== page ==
Decolonising the Medieval
WHEN the University of Leicester announced they would axe Medieval Literature as part of decolonising the curriculum, there was no predicting the outrage it caused. Yet for many different reasons, there was a unified reception that this decision was ridiculous.
The Daily Mail brashly decried: “Welcome to the University of WOKE! Leicester has ditched Chaucer, is ‘decolonising’ its syllabus and marks ‘International Womxn’s Week’… no wonder it’s turning into a first-class failure”. Immediately Leicester’s decision was weaponised; The Mail pointed an outraged finger at the so-called woke agenda trying to eradicate Englishness from an English degree.
Meanwhile, an overwhelming 2,850 academics from around the world signed a letter to the Leicester Vice Chancellor protesting the decision. They highlighted the value of Leicester’s Medieval research to the field and shone a light on the cynical reality of what happens when a university does not care about decolonisation as much as it does money.
The topic of decolonising the curriculum has long been misunderstood, as highlighted by The Daily Mail’s headline. A discussion sparked when a statue of Cecil Rhodes “fell” on a campus in Cape Town has since gained traction on a global scale – especially in relation to Higher Education. Some academics look down on it as “fashionable”; others see it as the future of education as we know it. One of the biggest misconceptions is that decolonisation is as simple as diversification, but it is not as easy as replacing Austen for Audre Lorde. One aspect of decolonisation, as a constant form of disruption, asks that we interrogate schools of thought currently in place. That we consider, for example, why Admiral Croft might be assigned to the East Indies after the Battle of Trafalgar in Austen’s Persuasion.
One of the biggest misconceptions is that decolonisation is as simple as diversification, but it is not as easy as replacing Austen for Audre Lorde.
Let’s be clear on one thing: Leicester’s decision to get rid of Medieval Literature does nothing to decolonise the curriculum. During my time as an English student at Exeter, I have encountered my fair share of Medieval Literature. This year, I took a module that specifically looks at the Medieval through a decolonial lens. The first thing confronted in this module was the legacy of white nationalist appropriation in Medieval studies – the image of the Knights Templar, the crusades, the focus on Medieval Europe and isolationism – and furthermore how contemporary medievalists have tried to combat it. As such, we read of how stories travelled across the globe, de-centering Medieval Europe. We learned how indebted English bookmaking traditions were to North Africa and looked at Chinese manuscripts telling the story of Alexander the Great; we even read the great English hero Geoffrey Chaucer through a decolonial framework.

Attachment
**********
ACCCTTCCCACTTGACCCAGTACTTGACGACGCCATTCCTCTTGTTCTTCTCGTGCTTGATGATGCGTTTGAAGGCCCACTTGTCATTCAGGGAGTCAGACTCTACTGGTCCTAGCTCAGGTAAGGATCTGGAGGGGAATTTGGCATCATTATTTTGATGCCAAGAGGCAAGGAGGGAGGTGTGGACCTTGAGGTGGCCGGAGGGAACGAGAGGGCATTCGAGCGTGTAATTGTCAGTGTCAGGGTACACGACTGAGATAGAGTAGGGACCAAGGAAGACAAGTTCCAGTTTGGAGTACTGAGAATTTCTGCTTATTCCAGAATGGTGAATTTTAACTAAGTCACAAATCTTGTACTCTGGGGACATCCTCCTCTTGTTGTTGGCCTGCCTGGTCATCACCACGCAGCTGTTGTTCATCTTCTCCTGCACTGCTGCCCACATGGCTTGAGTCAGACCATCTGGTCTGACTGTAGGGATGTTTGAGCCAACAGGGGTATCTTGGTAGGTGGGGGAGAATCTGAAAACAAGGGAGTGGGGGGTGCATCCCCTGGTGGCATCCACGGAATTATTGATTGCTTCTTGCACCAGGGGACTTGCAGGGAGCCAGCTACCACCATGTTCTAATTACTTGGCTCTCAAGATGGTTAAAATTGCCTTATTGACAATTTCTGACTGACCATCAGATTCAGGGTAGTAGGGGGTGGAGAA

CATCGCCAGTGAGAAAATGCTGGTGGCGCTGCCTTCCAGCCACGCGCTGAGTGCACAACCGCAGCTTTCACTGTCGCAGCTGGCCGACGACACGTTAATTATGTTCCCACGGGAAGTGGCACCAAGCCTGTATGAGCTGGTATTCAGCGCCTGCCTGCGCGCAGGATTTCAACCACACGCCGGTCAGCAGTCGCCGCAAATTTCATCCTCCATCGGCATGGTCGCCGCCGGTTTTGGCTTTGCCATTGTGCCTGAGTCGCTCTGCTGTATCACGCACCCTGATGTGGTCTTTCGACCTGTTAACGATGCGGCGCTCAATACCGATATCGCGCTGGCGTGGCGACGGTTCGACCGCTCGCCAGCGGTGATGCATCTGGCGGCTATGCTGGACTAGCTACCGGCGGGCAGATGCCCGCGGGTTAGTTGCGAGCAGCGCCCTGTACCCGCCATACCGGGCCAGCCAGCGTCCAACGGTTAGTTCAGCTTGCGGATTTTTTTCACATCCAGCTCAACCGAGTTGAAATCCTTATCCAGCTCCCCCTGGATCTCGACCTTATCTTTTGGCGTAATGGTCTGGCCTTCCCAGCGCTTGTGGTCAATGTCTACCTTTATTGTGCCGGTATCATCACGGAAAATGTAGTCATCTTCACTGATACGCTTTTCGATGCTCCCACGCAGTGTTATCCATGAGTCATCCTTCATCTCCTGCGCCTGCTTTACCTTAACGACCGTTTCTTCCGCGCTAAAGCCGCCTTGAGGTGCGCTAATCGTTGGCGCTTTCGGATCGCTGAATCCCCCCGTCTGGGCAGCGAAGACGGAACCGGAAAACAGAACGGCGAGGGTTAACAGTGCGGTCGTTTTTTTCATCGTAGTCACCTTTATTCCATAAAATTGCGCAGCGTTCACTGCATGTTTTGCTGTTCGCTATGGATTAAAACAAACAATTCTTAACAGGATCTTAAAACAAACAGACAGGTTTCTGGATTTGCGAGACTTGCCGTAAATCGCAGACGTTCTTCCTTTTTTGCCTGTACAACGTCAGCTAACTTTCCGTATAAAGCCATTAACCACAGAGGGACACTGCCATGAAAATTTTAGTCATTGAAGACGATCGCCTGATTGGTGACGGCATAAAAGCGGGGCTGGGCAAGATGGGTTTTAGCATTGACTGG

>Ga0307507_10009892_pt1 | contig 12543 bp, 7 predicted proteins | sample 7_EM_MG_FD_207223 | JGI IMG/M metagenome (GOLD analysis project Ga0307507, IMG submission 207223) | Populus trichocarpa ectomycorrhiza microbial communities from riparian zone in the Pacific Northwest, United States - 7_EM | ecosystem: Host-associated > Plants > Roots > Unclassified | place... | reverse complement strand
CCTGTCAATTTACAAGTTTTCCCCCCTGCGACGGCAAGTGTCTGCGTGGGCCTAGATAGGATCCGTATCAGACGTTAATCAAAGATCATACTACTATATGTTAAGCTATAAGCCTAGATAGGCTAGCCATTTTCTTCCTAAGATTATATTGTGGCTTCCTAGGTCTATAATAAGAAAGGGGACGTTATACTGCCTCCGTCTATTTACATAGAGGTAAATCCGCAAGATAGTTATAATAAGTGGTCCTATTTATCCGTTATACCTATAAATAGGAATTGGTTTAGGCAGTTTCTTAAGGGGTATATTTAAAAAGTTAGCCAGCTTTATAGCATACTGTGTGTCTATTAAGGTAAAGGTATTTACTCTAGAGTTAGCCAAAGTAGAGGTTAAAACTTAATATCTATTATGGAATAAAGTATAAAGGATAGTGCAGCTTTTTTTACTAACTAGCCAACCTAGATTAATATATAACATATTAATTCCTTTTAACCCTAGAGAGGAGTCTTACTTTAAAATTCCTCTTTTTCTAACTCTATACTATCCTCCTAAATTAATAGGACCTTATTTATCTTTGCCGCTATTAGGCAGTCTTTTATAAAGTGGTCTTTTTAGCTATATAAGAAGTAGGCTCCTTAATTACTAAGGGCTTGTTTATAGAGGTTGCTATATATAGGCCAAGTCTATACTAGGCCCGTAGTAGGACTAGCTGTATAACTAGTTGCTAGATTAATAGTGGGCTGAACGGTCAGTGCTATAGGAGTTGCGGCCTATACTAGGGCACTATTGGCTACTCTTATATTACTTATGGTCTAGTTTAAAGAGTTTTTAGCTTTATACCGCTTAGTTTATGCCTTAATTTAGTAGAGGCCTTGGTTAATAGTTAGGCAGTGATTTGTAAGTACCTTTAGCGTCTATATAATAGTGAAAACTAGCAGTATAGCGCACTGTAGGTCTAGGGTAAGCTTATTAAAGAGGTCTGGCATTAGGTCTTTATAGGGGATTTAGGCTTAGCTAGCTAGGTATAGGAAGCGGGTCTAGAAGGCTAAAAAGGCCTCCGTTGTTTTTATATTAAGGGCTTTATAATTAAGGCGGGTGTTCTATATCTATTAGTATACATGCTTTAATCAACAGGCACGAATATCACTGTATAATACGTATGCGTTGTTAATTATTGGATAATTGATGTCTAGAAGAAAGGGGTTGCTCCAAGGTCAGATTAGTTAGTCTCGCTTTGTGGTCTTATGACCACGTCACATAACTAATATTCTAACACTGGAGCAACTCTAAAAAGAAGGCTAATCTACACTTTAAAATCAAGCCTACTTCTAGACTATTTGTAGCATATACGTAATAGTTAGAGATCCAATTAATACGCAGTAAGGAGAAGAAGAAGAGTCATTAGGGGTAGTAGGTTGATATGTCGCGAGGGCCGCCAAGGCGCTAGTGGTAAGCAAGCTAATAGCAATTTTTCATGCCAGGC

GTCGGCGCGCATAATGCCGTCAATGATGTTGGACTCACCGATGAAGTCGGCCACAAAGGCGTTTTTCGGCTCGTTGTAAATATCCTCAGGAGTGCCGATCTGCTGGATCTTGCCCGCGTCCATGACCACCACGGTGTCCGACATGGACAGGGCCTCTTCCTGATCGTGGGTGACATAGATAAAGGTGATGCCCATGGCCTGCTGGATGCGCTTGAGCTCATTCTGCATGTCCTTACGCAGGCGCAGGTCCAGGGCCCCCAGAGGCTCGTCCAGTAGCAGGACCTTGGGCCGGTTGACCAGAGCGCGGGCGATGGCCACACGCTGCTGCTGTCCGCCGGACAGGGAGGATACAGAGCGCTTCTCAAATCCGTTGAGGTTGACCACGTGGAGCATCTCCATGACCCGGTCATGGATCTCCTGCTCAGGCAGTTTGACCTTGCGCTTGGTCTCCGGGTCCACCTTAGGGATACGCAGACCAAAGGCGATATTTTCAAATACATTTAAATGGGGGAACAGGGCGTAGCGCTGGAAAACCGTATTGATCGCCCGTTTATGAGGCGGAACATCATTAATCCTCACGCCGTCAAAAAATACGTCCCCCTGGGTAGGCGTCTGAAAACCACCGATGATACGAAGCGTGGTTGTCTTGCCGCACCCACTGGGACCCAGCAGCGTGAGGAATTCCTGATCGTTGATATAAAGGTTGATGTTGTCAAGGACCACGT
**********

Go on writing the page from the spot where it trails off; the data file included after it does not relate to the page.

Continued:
Departments across the country are beginning to cut staff, and it is just a question of who will go and how the University can justify it.
The point is that the module employed decolonial methods to approach the Middle Ages, and it did so in an accessible way. It was clear that the convenor understood decolonisation not as something only applicable to literature from colonial and post-colonial eras, but how colonial thought processes can become retroactively ingrained into our very understanding of literature and history. The Middle Ages may be considered pre-colonial, but the very fact that it has been appropriated by white nationalists shows how it has been impeded by colonial mindsets. The very suggestion that Medieval studies can not be decolonised only reinforces everything that white nationalists pedestalise about the era.
Considering this, I cannot help but feel sceptical as to whether decolonisation was ever the University of Leicester’s real aim in getting rid of Medieval Literature. After all, surely medievalists in the department could easily explain strides made in decolonising the Middle Ages. Cambridge academic Priyamvada Gopal saw through the guise and astutely called it what it was: “Managerial cuts, as I understand it, are what’s going on, and they are using diversity as a cover.” This brought to the forefront another concerning prospect: the drastic underfunding of the Humanities is finally beginning to show. Departments across the country are beginning to cut staff, and it is just a question of who will go and how the University can justify it. And as our degrees further succumb to marketisation, universities across the country will look for ways to market themselves as innovative. As such, the University of Leicester’s decision provokes a startling question: will decolonisation of the curriculum be taken seriously, or will it be reduced to a cheap marketisation tactic for universities to wield?